Here Comes the Charleston Distance Run. Why the Heck do We Run It?
By: Brad Deel
As I type this, the Charleston Distance Run is a mere three days away. There is only one thing that is a given about this race - it will be miserable. Why? Let me count the ways.
It will be hot. The ideal temperature for racing is around 45 degrees. For every degree above 55 degrees, you can lose about a second from your pace. The weather forecast indicates that air temperature should be around 70 at the start. And that is at the start. It will get hotter as the race progresses. Not only that but what little shade is available will be lost when you cross the Southside Bridge and turn onto Virginia Street. From there, it is seven roasting miles in the sun. No shade. As the temperature rises.
It will be hilly. Capital Punishment Hill lasts just shy of a mile and climbs over 300 feet. There is a sign at the bottom that says, "Capital Punishment Hill Begins" and a sign at the top that says, "Capital Punishment Hill Ends." You think you are finished climbing but oh no. There are still another 200 feet of climbing left. Then, just to beat your quads to death, there is nearly a mile of downhill on Louden Heights road. That's just before the seven flat roasting miles in the sun.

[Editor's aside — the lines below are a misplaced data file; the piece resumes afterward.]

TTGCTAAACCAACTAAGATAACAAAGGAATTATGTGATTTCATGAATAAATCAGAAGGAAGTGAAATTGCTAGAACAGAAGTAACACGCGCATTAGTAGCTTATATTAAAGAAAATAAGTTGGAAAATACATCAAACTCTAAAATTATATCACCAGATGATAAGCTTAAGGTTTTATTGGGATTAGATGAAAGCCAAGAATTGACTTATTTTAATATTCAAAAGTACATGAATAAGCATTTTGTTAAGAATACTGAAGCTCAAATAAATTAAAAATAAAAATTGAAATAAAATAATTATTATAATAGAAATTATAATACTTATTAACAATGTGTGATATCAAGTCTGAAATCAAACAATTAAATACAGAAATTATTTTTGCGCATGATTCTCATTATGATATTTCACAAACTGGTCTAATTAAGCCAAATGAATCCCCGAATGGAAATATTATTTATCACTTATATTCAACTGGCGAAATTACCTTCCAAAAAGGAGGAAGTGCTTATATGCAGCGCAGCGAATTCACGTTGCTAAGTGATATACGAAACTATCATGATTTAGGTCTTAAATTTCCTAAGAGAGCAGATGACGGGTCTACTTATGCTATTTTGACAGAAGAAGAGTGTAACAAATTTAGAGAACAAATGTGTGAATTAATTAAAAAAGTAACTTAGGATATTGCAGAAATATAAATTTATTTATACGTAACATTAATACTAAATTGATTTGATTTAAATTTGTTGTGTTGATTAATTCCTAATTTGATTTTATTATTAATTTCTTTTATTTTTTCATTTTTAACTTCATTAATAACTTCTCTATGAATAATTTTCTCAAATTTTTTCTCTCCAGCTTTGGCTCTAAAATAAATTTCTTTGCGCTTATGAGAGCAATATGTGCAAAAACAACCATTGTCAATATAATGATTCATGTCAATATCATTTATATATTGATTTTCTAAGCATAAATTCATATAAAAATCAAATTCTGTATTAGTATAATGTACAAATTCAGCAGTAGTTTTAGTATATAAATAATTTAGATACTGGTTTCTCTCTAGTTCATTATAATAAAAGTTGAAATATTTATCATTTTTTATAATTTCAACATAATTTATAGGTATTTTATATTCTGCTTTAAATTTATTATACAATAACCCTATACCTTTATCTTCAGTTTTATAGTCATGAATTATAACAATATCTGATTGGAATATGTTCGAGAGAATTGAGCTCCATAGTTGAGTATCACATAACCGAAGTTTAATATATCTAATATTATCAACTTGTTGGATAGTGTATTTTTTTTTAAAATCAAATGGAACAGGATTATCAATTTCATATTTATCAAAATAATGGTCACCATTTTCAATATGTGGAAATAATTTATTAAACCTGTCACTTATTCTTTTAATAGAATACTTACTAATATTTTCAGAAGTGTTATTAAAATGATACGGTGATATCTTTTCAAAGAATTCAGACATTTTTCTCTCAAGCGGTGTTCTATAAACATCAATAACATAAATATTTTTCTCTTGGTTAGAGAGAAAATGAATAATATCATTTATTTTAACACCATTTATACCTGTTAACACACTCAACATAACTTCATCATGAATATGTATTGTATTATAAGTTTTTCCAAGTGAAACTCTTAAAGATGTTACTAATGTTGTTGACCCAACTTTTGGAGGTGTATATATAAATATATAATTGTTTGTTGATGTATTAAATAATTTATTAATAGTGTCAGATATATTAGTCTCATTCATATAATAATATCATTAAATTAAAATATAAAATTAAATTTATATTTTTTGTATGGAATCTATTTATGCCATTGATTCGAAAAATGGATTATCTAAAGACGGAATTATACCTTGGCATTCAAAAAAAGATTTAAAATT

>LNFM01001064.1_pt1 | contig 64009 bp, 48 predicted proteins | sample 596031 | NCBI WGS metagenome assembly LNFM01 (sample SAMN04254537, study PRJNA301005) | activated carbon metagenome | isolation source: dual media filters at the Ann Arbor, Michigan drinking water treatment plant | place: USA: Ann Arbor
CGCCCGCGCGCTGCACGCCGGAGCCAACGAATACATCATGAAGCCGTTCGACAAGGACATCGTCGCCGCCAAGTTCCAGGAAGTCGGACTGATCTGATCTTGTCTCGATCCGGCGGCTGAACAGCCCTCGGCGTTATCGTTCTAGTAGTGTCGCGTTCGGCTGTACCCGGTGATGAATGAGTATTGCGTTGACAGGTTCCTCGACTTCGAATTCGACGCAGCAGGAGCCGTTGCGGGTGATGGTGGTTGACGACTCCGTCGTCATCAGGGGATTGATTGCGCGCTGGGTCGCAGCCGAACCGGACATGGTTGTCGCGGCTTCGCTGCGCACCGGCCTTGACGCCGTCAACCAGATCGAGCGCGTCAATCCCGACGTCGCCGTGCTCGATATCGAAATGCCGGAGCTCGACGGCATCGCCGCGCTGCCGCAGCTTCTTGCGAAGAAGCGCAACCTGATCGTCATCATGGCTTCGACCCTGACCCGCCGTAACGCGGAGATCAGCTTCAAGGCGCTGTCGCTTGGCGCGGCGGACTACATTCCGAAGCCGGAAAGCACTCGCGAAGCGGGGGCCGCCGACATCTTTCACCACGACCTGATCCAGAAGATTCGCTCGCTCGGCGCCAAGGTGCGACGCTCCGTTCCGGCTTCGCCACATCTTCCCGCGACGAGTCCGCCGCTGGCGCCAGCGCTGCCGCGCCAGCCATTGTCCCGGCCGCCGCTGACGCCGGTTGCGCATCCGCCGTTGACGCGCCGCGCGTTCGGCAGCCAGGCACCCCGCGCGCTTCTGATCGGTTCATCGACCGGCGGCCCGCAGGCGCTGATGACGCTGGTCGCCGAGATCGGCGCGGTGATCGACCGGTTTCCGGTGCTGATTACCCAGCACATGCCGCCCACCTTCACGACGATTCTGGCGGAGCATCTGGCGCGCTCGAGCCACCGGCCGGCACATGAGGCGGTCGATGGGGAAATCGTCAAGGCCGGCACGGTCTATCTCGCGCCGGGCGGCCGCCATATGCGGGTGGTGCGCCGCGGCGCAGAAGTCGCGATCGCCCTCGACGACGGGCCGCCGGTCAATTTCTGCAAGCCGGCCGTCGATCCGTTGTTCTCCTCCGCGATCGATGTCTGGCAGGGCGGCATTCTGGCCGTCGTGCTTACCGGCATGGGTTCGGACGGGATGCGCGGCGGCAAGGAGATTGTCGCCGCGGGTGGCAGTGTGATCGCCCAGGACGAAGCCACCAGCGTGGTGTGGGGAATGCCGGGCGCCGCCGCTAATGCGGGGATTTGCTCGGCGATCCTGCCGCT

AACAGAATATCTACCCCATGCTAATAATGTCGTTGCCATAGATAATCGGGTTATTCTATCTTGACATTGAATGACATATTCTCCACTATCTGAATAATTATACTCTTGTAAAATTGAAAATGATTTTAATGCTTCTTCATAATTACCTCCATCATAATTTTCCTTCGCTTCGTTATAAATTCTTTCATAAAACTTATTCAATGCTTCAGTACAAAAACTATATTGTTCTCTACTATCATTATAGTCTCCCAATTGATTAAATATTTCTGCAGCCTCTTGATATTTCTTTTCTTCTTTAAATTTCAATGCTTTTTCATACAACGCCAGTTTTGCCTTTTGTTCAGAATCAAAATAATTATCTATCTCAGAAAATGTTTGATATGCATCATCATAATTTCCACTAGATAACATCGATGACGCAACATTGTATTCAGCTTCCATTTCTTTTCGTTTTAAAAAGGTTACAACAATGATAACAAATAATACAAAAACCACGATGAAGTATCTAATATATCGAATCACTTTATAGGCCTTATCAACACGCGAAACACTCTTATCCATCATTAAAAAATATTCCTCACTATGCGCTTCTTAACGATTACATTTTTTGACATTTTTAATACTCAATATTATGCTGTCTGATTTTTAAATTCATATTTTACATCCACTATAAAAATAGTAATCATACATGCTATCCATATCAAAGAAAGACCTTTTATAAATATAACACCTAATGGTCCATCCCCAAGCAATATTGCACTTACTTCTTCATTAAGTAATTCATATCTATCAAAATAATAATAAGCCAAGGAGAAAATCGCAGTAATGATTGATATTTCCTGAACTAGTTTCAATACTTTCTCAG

It may be humid. A couple of years ago, you could see the air you were breathing. It was awful. I have no other adequate words.
Despite all of that, I will line up for my seventh Charleston Distance Run on Saturday, August 30, 2014. Why? Well silly, because it's hot, hilly, and possibly humid.
This race presents an untold number of challenges and I simply cannot resist a challenge. It is not a flat course where you can try to run dead even splits the whole race. The hills will affect your pace dramatically. You will likely experience a fade in the last few miles and will face a battle to control the fade. How should you attack the course? Should you be aggressive in the hills and then hang on for dear life? If you do that and the sun comes out, will you overheat to the point that you end up walking? Should you hold back a bit? If you do that, can you psychologically deal with the dozens of people who will pass you as you trudge up Capital Punishment Hill? Can you discipline yourself to run your plan? Can you live with the fact that if the sun doesn't come out, you will have given up so much time that there will be no way to make it up in the last seven miles? Is that a risk you are willing to take? Regardless of your strategy, how will you adjust if things don't go as planned? How will you adjust if the weather forecast is wrong? What will you do?
Endless challenges. All of which are likely to leave you at the end wondering if you could have done just a bit better and swearing that next year is the year you'll finally figure out the Charleston Distance Run.
When you do, please let me know the secret. I'll buy the beer. After the race of course.
See ya out there.